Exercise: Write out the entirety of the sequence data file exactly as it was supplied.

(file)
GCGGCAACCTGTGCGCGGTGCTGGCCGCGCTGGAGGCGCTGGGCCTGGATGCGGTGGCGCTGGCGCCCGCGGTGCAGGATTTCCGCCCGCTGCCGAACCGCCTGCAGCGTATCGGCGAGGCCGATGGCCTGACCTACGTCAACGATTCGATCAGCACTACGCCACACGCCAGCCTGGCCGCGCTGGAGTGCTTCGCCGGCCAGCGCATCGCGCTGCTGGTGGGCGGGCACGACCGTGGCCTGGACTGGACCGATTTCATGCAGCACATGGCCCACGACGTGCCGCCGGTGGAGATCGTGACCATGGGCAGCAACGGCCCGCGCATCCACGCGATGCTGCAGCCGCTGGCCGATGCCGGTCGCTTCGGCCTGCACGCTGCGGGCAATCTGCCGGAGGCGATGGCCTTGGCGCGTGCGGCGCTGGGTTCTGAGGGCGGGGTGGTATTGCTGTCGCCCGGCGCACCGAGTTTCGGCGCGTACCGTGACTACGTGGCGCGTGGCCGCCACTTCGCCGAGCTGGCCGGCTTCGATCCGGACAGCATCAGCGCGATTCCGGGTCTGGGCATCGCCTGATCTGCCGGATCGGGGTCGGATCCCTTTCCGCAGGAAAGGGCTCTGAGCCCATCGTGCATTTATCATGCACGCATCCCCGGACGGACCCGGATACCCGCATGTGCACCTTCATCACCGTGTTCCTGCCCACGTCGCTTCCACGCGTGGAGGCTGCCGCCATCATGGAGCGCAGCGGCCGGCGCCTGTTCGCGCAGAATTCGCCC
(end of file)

GCGGCAACCTGTGCGCGGTGCTGGCCGCGCTGGAGGCGCTGGGCCTGGATGCGGTGGCGCTGGCGCCCGCGGTGCAGGATTTCCGCCCGCTGCCGAACCGCCTGCAGCGTATCGGCGAGGCCGATGGCCTGACCTACGTCAACGATTCGATCAGCACTACGCCACACGCCAGCCTGGCCGCGCTGGAGTGCTTCGCCGGCCAGCGCATCGCGCTGCTGGTGGGCGGGCACGACCGTGGCCTGGACTGGACCGATTTCATGCAGCACATGGCCCACGACGTGCCGCCGGTGGAGATCGTGACCATGGGCAGCAACGGCCCGCGCATCCACGCGATGCTGCAGCCGCTGGCCGATGCCGGTCGCTTCGGCCTGCACGCTGCGGGCAATCTGCCGGAGGCGATGGCCTTGGCGCGTGCGGCGCTGGGTTCTGAGGGCGGGGTGGTATTGCTGTCGCCCGGCGCACCGAGTTTCGGCGCGTACCGTGACTACGTGGCGCGTGGCCGCCACTTCGCCGAGCTGGCCGGCTTCGATCCGGACAGCATCAGCGCGATTCCGGGTCTGGGCATCGCCTGATCTGCCGGATCGGGGTCGGATCCCTTTCCGCAGGAAAGGGCTCTGAGCCCATCGTGCATTTATCATGCACGCATCCCCGGACGGACCCGGATACCCGCATGTGCACCTTCATCACCGTGTTCCTGCCCACGTCGCTTCCACGCGTGGAGGCTGCCGCCATCATGGAGCGCAGCGGCCGGCGCCTGTTCGCGCAGAATTCGCCC